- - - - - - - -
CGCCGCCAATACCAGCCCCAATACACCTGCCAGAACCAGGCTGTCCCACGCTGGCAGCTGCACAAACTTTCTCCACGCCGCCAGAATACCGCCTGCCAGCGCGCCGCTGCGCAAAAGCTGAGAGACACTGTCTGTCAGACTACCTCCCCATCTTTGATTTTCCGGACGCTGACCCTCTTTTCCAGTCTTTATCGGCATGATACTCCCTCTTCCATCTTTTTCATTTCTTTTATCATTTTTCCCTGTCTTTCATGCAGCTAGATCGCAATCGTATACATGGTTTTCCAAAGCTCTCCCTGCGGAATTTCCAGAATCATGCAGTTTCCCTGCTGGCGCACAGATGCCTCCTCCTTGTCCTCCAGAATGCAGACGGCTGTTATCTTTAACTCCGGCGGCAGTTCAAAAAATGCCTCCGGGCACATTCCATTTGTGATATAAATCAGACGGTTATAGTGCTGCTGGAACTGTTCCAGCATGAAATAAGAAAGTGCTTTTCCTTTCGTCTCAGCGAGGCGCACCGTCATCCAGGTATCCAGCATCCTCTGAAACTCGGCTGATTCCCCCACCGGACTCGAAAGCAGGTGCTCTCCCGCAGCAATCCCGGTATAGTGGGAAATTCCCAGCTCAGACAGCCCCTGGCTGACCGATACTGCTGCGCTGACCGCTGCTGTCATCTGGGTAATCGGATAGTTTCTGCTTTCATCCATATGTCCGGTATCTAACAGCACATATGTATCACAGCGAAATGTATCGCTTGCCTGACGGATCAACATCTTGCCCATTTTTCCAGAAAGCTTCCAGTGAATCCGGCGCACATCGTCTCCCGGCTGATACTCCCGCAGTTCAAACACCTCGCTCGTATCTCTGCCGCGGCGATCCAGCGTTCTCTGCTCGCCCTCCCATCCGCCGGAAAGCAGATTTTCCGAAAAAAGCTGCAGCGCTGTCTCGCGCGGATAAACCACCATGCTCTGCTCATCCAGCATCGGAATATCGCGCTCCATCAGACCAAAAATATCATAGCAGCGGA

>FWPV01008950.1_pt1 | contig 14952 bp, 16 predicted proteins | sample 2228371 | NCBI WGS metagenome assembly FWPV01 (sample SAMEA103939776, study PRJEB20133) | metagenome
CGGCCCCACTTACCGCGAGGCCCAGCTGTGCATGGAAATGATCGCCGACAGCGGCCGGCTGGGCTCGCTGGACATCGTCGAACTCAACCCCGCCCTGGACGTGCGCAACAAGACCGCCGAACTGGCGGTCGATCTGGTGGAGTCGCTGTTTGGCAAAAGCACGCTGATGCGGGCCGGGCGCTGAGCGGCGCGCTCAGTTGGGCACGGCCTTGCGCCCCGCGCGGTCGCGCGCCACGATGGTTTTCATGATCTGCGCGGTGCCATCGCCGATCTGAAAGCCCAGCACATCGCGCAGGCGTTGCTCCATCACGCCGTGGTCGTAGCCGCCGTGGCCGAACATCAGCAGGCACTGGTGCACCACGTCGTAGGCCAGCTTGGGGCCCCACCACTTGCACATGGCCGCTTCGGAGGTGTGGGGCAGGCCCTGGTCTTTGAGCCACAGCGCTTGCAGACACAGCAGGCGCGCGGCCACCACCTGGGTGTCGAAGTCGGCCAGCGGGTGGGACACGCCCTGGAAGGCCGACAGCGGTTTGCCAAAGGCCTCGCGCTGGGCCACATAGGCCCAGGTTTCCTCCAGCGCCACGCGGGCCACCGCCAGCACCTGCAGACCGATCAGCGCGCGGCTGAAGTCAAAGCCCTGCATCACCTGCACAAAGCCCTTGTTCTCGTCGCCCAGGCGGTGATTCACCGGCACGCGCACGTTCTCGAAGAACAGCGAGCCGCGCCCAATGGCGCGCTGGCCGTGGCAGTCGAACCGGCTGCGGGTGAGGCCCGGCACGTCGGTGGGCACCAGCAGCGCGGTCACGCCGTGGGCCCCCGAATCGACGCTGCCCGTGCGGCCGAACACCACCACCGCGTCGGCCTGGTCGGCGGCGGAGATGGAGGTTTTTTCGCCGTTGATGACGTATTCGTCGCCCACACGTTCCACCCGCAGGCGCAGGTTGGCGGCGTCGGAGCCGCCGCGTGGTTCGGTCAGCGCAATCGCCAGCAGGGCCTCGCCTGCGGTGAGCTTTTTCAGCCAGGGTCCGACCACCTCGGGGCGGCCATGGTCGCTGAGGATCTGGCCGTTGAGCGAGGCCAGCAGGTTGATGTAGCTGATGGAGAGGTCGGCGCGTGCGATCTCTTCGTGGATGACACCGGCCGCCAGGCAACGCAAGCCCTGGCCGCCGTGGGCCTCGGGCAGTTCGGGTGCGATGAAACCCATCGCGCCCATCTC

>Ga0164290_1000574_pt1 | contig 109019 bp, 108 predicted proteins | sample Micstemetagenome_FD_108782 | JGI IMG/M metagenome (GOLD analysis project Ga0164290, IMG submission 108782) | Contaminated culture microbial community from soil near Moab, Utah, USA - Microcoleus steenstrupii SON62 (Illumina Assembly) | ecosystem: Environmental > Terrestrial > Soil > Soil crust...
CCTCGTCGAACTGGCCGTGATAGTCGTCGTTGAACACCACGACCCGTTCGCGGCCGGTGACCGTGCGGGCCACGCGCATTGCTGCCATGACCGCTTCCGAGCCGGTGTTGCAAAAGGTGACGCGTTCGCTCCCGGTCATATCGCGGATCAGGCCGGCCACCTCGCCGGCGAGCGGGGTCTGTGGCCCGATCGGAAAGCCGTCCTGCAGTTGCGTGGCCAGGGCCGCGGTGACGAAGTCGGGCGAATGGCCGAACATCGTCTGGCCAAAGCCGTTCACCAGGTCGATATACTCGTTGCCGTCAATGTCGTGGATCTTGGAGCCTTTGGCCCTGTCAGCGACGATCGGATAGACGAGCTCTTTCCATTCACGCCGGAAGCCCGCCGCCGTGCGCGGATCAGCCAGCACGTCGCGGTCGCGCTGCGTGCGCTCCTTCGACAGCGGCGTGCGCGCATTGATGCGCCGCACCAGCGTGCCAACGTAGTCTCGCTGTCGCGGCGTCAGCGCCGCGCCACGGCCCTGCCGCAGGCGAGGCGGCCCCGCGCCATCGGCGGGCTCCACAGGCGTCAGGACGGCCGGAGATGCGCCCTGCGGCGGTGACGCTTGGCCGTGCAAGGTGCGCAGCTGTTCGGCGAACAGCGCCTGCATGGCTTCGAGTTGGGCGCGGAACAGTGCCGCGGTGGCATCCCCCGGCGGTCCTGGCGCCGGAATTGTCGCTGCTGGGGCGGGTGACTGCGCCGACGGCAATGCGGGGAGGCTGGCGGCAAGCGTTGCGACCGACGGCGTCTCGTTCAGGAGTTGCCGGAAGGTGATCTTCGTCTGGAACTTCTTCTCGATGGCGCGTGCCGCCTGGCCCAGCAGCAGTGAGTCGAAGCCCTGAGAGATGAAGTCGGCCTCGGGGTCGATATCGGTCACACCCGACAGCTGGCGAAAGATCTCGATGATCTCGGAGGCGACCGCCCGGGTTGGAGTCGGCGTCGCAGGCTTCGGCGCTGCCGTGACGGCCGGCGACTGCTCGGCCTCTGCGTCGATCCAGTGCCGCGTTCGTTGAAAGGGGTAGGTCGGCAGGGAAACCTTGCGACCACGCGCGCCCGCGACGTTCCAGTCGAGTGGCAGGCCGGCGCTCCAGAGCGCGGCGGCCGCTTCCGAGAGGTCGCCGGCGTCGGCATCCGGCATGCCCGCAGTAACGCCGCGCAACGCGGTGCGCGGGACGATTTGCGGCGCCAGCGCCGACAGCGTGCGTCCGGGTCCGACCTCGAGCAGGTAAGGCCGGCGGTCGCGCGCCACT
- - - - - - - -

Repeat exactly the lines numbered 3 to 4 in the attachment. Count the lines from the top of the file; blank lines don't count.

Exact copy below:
CGGCCCCACTTACCGCGAGGCCCAGCTGTGCATGGAAATGATCGCCGACAGCGGCCGGCTGGGCTCGCTGGACATCGTCGAACTCAACCCCGCCCTGGACGTGCGCAACAAGACCGCCGAACTGGCGGTCGATCTGGTGGAGTCGCTGTTTGGCAAAAGCACGCTGATGCGGGCCGGGCGCTGAGCGGCGCGCTCAGTTGGGCACGGCCTTGCGCCCCGCGCGGTCGCGCGCCACGATGGTTTTCATGATCTGCGCGGTGCCATCGCCGATCTGAAAGCCCAGCACATCGCGCAGGCGTTGCTCCATCACGCCGTGGTCGTAGCCGCCGTGGCCGAACATCAGCAGGCACTGGTGCACCACGTCGTAGGCCAGCTTGGGGCCCCACCACTTGCACATGGCCGCTTCGGAGGTGTGGGGCAGGCCCTGGTCTTTGAGCCACAGCGCTTGCAGACACAGCAGGCGCGCGGCCACCACCTGGGTGTCGAAGTCGGCCAGCGGGTGGGACACGCCCTGGAAGGCCGACAGCGGTTTGCCAAAGGCCTCGCGCTGGGCCACATAGGCCCAGGTTTCCTCCAGCGCCACGCGGGCCACCGCCAGCACCTGCAGACCGATCAGCGCGCGGCTGAAGTCAAAGCCCTGCATCACCTGCACAAAGCCCTTGTTCTCGTCGCCCAGGCGGTGATTCACCGGCACGCGCACGTTCTCGAAGAACAGCGAGCCGCGCCCAATGGCGCGCTGGCCGTGGCAGTCGAACCGGCTGCGGGTGAGGCCCGGCACGTCGGTGGGCACCAGCAGCGCGGTCACGCCGTGGGCCCCCGAATCGACGCTGCCCGTGCGGCCGAACACCACCACCGCGTCGGCCTGGTCGGCGGCGGAGATGGAGGTTTTTTCGCCGTTGATGACGTATTCGTCGCCCACACGTTCCACCCGCAGGCGCAGGTTGGCGGCGTCGGAGCCGCCGCGTGGTTCGGTCAGCGCAATCGCCAGCAGGGCCTCGCCTGCGGTGAGCTTTTTCAGCCAGGGTCCGACCACCTCGGGGCGGCCATGGTCGCTGAGGATCTGGCCGTTGAGCGAGGCCAGCAGGTTGATGTAGCTGATGGAGAGGTCGGCGCGTGCGATCTCTTCGTGGATGACACCGGCCGCCAGGCAACGCAAGCCCTGGCCGCCGTGGGCCTCGGGCAGTTCGGGTGCGATGAAACCCATCGCGCCCATCTC

>Ga0164290_1000574_pt1 | contig 109019 bp, 108 predicted proteins | sample Micstemetagenome_FD_108782 | JGI IMG/M metagenome (GOLD analysis project Ga0164290, IMG submission 108782) | Contaminated culture microbial community from soil near Moab, Utah, USA - Microcoleus steenstrupii SON62 (Illumina Assembly) | ecosystem: Environmental > Terrestrial > Soil > Soil crust...